Installing Windows on your Mac is easy with Boot Camp, but Boot Camp won’t help you install Linux. You’ll have to get your hands a bit dirtier to install and dual-boot a Linux distribution like Ubuntu.
If you just want to try Linux on your Mac, you can boot from a live CD or USB drive. Insert the live Linux media, restart your Mac, press and hold the Option key, and select the Linux media on the Startup Manager screen.
We installed Ubuntu 14.04 LTS to test this process.
rEFInd is a boot manager that will allow you to choose between Mac OS X, Linux, Windows, and other operating systems when you boot your computer. Installing rEFInd makes the dual-boot process easier. (Some older how-to’s will instruct you to use rEFIt, but it’s no longer maintained. rEFInd is a currently maintained boot manager based on rEFIt.)
First, visit the rEFInd page on SourceForge and click the Download button to download the latest refind-bin-[version].zip file. Open a Terminal window by pressing Command + Space and, typing Terminal, and pressing Enter. Drag and drop the install.sh file from the downloaded zip file into the terminal window and press Enter to run it.
Shut down your Mac — a full shut down, not a restart — and boot it back up again. You should see the rEFInd boot manager screen.
Partition Your Mac
You’ll now need to resize your Mac OS X system partition to make room for your Linux distribution of choice. From within Mac OS X, press Command + Space, type Disk Utility, and press Enter to open the Disk Utility. Select your Mac’s hard drive in the list on the left and select Partition on the right.
Shrink the current Mac OS X partition to make space for your Linux system. How much space you want for Linux is up to you. Ubuntu’s system requirements say it requires at least 5 GB of space, but something like 20 GB is much more reasonable. Drag and drop the handle on the partition volume or enter a final size for the partition and click Partition to partition it.
Don’t create a new partition after shrinking your current partition — just leave the space empty for now.
Boot and Install Linux
You’ll need Linux installation media to continue. For example, if you’re using Ubuntu, you’ll need to download an Ubuntu ISO file — download the “64-bit Mac” version. Burn the ISO to disc or follow Ubuntu’s official instructions to create a bootable USB drive from the ISO file.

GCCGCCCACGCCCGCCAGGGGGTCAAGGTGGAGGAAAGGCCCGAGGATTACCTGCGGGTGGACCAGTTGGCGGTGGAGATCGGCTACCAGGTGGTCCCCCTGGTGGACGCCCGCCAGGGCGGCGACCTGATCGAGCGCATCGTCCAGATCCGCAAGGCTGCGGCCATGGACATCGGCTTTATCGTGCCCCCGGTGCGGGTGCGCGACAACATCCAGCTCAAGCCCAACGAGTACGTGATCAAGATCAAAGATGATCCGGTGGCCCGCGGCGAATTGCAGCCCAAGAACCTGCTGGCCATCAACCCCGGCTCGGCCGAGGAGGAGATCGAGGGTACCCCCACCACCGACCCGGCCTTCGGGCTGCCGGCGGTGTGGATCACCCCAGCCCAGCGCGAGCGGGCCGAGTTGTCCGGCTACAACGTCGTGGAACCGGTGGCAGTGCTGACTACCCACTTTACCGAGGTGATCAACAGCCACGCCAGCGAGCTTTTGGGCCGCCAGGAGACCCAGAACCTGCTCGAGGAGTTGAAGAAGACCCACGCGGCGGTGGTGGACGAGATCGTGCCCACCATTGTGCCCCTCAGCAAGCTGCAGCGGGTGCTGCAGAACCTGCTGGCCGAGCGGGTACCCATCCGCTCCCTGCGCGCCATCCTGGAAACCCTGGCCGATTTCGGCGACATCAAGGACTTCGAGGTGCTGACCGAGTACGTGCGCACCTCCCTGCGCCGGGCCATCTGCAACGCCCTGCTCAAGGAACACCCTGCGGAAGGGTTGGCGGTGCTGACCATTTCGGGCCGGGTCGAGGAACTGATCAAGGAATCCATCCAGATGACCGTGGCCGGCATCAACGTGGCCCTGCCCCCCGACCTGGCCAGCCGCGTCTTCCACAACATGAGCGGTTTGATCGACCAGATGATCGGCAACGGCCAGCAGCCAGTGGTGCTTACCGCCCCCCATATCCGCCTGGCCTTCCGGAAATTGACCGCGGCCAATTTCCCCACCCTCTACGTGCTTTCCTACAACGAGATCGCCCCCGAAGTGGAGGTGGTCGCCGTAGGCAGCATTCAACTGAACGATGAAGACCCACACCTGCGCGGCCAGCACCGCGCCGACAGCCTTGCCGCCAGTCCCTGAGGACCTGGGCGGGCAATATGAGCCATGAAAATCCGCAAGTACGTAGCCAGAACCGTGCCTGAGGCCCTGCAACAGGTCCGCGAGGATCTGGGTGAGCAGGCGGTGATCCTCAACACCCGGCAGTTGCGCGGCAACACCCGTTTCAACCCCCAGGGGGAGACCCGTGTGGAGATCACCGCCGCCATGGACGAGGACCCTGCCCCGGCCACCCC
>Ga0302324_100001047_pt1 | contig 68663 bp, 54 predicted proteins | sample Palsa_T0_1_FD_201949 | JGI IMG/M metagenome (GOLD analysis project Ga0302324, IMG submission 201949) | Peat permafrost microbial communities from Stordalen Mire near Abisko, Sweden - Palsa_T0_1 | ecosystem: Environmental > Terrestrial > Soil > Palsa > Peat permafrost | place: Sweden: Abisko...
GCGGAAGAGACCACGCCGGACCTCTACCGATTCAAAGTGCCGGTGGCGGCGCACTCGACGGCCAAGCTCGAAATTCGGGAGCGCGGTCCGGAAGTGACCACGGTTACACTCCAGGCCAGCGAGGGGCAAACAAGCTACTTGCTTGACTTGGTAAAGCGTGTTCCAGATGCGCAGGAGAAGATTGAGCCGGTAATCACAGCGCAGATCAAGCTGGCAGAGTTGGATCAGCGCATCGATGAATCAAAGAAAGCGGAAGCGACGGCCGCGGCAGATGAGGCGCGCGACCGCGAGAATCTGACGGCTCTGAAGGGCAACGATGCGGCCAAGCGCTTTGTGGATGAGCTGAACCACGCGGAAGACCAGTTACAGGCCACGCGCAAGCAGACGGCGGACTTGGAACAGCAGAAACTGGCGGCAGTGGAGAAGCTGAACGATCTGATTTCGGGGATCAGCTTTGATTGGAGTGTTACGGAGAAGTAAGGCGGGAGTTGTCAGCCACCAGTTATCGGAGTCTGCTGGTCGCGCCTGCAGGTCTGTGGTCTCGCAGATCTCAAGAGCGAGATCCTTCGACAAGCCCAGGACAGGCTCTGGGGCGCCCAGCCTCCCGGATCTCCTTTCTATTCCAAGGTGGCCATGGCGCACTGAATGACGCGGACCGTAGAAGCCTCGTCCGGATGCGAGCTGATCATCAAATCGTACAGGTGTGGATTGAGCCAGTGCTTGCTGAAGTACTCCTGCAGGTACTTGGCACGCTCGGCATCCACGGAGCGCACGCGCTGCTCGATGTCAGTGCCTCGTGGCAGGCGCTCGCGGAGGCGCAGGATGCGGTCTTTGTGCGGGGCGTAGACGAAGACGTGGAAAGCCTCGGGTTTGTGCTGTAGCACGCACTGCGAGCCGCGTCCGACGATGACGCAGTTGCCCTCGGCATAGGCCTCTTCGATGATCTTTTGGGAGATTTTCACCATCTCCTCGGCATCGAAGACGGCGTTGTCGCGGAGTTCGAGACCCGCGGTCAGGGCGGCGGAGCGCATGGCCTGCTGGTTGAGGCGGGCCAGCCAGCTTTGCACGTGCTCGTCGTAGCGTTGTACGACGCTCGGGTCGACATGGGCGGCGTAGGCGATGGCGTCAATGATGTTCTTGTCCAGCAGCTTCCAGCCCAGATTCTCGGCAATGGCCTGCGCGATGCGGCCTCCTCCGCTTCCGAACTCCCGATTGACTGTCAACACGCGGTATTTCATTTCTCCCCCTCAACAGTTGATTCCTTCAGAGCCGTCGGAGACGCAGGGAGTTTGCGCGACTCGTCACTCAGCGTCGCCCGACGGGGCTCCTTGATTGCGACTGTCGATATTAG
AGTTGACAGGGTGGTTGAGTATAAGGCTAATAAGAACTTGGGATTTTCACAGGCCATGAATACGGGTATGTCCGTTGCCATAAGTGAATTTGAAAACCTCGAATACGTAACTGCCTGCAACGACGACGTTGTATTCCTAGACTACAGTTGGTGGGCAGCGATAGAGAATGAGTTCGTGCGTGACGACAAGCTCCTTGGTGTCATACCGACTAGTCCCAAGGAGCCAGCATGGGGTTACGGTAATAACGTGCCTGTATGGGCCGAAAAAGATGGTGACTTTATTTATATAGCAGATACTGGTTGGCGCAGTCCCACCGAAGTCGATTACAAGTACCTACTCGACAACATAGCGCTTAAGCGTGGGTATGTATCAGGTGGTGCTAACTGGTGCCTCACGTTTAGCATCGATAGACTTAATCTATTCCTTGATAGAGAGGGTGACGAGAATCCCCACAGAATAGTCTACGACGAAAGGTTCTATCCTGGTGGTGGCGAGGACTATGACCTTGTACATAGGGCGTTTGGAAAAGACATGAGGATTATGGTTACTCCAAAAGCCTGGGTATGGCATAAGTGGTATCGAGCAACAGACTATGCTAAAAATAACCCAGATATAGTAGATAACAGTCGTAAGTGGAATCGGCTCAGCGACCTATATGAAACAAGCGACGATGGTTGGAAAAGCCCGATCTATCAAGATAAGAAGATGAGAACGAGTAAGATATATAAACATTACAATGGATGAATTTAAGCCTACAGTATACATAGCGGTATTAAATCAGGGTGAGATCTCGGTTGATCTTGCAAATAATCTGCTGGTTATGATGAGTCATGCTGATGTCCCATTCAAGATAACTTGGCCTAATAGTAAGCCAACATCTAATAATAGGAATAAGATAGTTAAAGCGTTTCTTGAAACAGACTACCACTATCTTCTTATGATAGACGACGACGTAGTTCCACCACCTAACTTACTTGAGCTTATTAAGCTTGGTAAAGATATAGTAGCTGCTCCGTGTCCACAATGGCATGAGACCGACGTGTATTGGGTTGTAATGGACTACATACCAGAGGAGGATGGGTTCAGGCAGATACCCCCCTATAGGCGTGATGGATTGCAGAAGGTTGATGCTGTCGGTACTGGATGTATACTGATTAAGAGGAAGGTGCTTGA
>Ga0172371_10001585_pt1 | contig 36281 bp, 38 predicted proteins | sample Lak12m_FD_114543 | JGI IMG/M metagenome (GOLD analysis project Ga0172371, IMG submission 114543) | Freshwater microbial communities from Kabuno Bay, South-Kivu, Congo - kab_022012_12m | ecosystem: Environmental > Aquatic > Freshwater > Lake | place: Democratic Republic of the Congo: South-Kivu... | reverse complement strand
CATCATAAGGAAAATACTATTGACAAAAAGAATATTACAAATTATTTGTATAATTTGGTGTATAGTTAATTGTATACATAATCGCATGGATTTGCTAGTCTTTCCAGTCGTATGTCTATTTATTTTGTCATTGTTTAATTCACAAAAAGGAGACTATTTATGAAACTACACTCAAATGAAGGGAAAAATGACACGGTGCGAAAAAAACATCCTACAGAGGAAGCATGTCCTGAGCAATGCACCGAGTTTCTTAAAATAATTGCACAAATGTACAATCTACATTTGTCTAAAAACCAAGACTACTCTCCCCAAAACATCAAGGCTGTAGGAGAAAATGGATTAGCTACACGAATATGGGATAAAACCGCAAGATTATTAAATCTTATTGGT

Restart your computer and rEFInd will appear. Select the USB or disc drive containing the Linux system and boot it on your Mac.
Launch your Linux distribution’s installer and go through the installation process. On Ubuntu, launch the Install Ubuntu application from the desktop and install Ubuntu as you normally would. Be sure to select the “Install Ubuntu alongside Mac OS X” option instead of overwriting your Mac OS X system with Ubuntu. The installation process should otherwise be normal.
Whenever you boot your computer, you’ll have the ability to choose between Mac OS X and Linux on the rEFInd boot manager screen.
Depending on your Mac, some hardware components may not work perfectly on Linux. This depends on the version of Linux you use, how recent it is, and what Mac hardware you’re using. If something doesn’t work, you may have to perform some Google searches with the model and year of your Mac as well as the name and version of the Linux distribution you’re using. Other users have probably dealt with the same problems before you, and they’ve probably written guides to making everything work.
How to Remove Linux and rEFInd
If you decide you no longer want to dual boot Linux on your Mac, you can remove Linux fairly easily. Boot into OS X, open the Disk Utility, and delete your Linux partitions. You can also boot from your Linux USB media and use the GParted partition manager to remove these partitions. After the partitions are deleted, you can enlarge your Mac OS X partition afterwards from the Disk Utility in OS X to reclaim the space used for Linux.
If you installed Linux as the only operating system and replaced Mac OS X, you’ll need to reinstall OS X on your Mac if you want to leave Linux behind.
To remove the rEFInd boot manager, follow rEFInd’s uninstallation instructions. You don’t have to remove rEFInd — your Mac will continue working fine with rEFInd installed even if you remove Linux.
The rEFInd bit isn’t mandatory, but you’ll have to perform other tweaks to make Linux boot properly on a Mac if you opt to not use rEFInd. While Apple makes installing Windows easy through Boot Camp, they don’t provide any simple solution for installing Linux.
Image Credit: Brandon Nguyen on Flickr